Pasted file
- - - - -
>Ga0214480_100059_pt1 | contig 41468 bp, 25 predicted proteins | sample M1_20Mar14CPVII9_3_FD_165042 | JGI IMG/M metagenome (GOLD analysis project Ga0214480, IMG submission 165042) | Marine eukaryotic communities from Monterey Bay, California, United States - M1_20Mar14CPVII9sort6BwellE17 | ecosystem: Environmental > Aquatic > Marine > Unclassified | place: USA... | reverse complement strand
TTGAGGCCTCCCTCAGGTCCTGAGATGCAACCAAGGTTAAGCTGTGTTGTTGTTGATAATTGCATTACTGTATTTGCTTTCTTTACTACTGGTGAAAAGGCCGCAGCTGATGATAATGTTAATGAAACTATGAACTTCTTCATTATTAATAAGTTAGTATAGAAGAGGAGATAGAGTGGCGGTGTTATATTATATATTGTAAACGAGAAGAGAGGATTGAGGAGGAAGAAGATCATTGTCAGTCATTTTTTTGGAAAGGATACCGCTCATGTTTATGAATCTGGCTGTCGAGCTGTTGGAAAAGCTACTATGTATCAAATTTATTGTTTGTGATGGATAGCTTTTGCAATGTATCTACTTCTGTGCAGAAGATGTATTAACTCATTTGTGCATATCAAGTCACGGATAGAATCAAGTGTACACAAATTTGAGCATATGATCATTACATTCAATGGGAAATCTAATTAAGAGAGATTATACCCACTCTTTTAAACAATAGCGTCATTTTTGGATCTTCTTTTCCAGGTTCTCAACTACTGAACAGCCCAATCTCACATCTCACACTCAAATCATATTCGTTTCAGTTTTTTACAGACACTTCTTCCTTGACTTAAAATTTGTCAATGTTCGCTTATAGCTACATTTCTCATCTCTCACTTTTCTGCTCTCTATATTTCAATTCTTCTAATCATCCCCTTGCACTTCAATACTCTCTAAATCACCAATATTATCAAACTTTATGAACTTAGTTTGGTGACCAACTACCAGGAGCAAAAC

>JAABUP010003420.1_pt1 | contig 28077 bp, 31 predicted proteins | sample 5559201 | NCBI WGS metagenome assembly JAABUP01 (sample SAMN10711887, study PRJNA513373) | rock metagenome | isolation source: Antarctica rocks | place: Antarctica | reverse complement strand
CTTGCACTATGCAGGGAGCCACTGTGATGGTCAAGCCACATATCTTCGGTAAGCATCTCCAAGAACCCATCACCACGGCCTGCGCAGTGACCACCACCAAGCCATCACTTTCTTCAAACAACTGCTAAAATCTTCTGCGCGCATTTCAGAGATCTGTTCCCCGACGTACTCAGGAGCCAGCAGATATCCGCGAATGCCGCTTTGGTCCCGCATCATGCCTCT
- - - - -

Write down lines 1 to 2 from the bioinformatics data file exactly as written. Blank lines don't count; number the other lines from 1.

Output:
>Ga0214480_100059_pt1 | contig 41468 bp, 25 predicted proteins | sample M1_20Mar14CPVII9_3_FD_165042 | JGI IMG/M metagenome (GOLD analysis project Ga0214480, IMG submission 165042) | Marine eukaryotic communities from Monterey Bay, California, United States - M1_20Mar14CPVII9sort6BwellE17 | ecosystem: Environmental > Aquatic > Marine > Unclassified | place: USA... | reverse complement strand
TTGAGGCCTCCCTCAGGTCCTGAGATGCAACCAAGGTTAAGCTGTGTTGTTGTTGATAATTGCATTACTGTATTTGCTTTCTTTACTACTGGTGAAAAGGCCGCAGCTGATGATAATGTTAATGAAACTATGAACTTCTTCATTATTAATAAGTTAGTATAGAAGAGGAGATAGAGTGGCGGTGTTATATTATATATTGTAAACGAGAAGAGAGGATTGAGGAGGAAGAAGATCATTGTCAGTCATTTTTTTGGAAAGGATACCGCTCATGTTTATGAATCTGGCTGTCGAGCTGTTGGAAAAGCTACTATGTATCAAATTTATTGTTTGTGATGGATAGCTTTTGCAATGTATCTACTTCTGTGCAGAAGATGTATTAACTCATTTGTGCATATCAAGTCACGGATAGAATCAAGTGTACACAAATTTGAGCATATGATCATTACATTCAATGGGAAATCTAATTAAGAGAGATTATACCCACTCTTTTAAACAATAGCGTCATTTTTGGATCTTCTTTTCCAGGTTCTCAACTACTGAACAGCCCAATCTCACATCTCACACTCAAATCATATTCGTTTCAGTTTTTTACAGACACTTCTTCCTTGACTTAAAATTTGTCAATGTTCGCTTATAGCTACATTTCTCATCTCTCACTTTTCTGCTCTCTATATTTCAATTCTTCTAATCATCCCCTTGCACTTCAATACTCTCTAAATCACCAATATTATCAAACTTTATGAACTTAGTTTGGTGACCAACTACCAGGAGCAAAAC